Most of the nation’s schools have closed to mitigate the spread of COVID-19, and there’s no certainty on whether they’ll be open next school year. In this sense, we’re essentially all homeschoolers now.
The pandemic’s effect on the education system is forcing millions of families to evaluate their current schools and the merits of homeschooling. And perhaps because of this re-examination, government school monopolists are attacking homeschooling — just as everyone is doing it.
For some enemies of educational freedom, the fundamental issue is about who is in the best position to decide how children should be educated. One of the major threads in the criticisms of alternatives to public schools — from private schools to homeschooling — is the suggestion that families, especially low-income families, are somehow incapable of making good decisions for their own children and that those decisions should, therefore, be in the hands of the government.
For example, in a recent article calling for a ban on homeschooling, Harvard University’s Elizabeth Bartholet claimed that “many homeschooling parents are simply not capable of educating their children.”
However, this view that the government knows better than families is deeply flawed. Parents are legal stewards of their children, with responsibility for their well-being. The nature of the parent-child relationship, including both the amount of, and kind of, time spent together gives parents superior knowledge about their children. In addition, parents are given the most credit when children are raised well, and parents also pay a social price when kids are uneducated or misbehave.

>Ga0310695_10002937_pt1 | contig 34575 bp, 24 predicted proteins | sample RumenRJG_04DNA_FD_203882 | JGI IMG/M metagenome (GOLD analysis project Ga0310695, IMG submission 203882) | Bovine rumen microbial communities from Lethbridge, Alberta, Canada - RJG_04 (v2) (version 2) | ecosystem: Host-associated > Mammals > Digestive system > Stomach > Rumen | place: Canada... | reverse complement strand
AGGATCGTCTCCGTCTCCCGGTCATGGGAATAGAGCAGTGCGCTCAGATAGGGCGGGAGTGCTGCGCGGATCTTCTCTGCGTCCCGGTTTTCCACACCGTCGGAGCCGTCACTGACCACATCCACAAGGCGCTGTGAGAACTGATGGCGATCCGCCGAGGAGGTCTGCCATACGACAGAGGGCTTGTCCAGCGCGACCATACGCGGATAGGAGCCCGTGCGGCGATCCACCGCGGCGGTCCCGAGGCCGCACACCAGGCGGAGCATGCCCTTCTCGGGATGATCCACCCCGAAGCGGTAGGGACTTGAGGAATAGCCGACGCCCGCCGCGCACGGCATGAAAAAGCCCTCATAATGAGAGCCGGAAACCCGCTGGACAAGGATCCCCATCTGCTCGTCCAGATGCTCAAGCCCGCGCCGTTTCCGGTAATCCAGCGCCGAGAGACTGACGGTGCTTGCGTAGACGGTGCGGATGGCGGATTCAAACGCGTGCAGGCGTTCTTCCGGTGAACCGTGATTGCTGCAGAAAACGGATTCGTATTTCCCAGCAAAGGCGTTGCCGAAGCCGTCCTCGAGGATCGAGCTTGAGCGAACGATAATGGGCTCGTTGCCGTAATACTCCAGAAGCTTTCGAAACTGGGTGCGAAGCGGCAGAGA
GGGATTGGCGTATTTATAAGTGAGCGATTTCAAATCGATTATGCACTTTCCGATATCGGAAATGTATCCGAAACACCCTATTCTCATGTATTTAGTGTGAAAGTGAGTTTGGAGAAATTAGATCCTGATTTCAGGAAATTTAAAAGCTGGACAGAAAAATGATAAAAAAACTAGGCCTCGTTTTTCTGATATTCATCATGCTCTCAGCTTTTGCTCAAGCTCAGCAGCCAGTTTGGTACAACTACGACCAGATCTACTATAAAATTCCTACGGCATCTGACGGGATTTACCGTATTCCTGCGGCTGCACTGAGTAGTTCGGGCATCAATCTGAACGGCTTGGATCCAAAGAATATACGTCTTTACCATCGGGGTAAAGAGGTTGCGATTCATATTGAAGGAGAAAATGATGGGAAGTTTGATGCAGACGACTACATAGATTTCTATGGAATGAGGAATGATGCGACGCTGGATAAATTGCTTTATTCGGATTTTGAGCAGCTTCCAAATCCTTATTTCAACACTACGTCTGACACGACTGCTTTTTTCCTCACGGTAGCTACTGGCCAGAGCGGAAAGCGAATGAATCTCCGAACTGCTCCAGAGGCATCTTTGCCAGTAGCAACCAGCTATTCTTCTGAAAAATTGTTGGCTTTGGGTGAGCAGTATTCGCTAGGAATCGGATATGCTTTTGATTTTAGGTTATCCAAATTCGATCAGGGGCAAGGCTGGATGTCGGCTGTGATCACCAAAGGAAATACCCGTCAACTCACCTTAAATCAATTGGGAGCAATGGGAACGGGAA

Parents are assumed, rightly, to be responsible for the upbringing of their kids; thus they have particularly strong incentives to do it well, even if parenting is challenging.
The Supreme Court recognized this point in Pierce v. Society of Sisters in 1925, a case that not only weakened a state monopoly on education but also established the constitutional status of parental rights. Writing for the court, Justice James Clark McReynolds wrote, “The child is not the mere creature of the State.”
Parents are not perfect, and arguing that they have better knowledge and incentives than education bureaucrats is not to say that families will never make mistakes. Families simply are more likely to get it right and are in a better position to learn and respond when they get it wrong.
In the realm of education, we see these ideas play out in a number of ways. First is the emphasis on parental choice. Homeschooling, or even formal private schooling, might not be the optimal choice for every single child. Rather, the point is that families are in the best position to determine what sort of educational structure is best for their kids.
This might explain why the most rigorous evidence consistently shows that home school students generally fare better academically and socially than their otherwise similar peers attending government schools.
The school shutdowns caused by the coronavirus pandemic are forcing millions of parents to figure out if homeschooling can work better than government schooling. In fact, a new EdChoice-Morning Consult poll of 510 parents of school-age children finds that 56 percent of parents have a more favorable view of homeschooling and just 26 percent have a less favorable view of homeschooling as a result of COVID-19.
Parents are not perfect, but they generally know what’s best for their kids. Unfortunately, the hubris of the educational establishment in thinking that distant bureaucrats know better that parents will likely continue to condemn too many children to suboptimal educational experiences.
The coronavirus pandemic and significant economic downturn may force states and school districts to change their funding systems. Let’s give families a real opportunity to make decisions — allowing them to take their children’s education dollars to wherever they think they can get the best education and environment, whether that’s a public school, a private school or through homeschooling. Let’s fund students, not systems.
Steven Horwitz is distinguished professor of free enterprise in the Department of Economics in the Miller College of Business at Ball State University.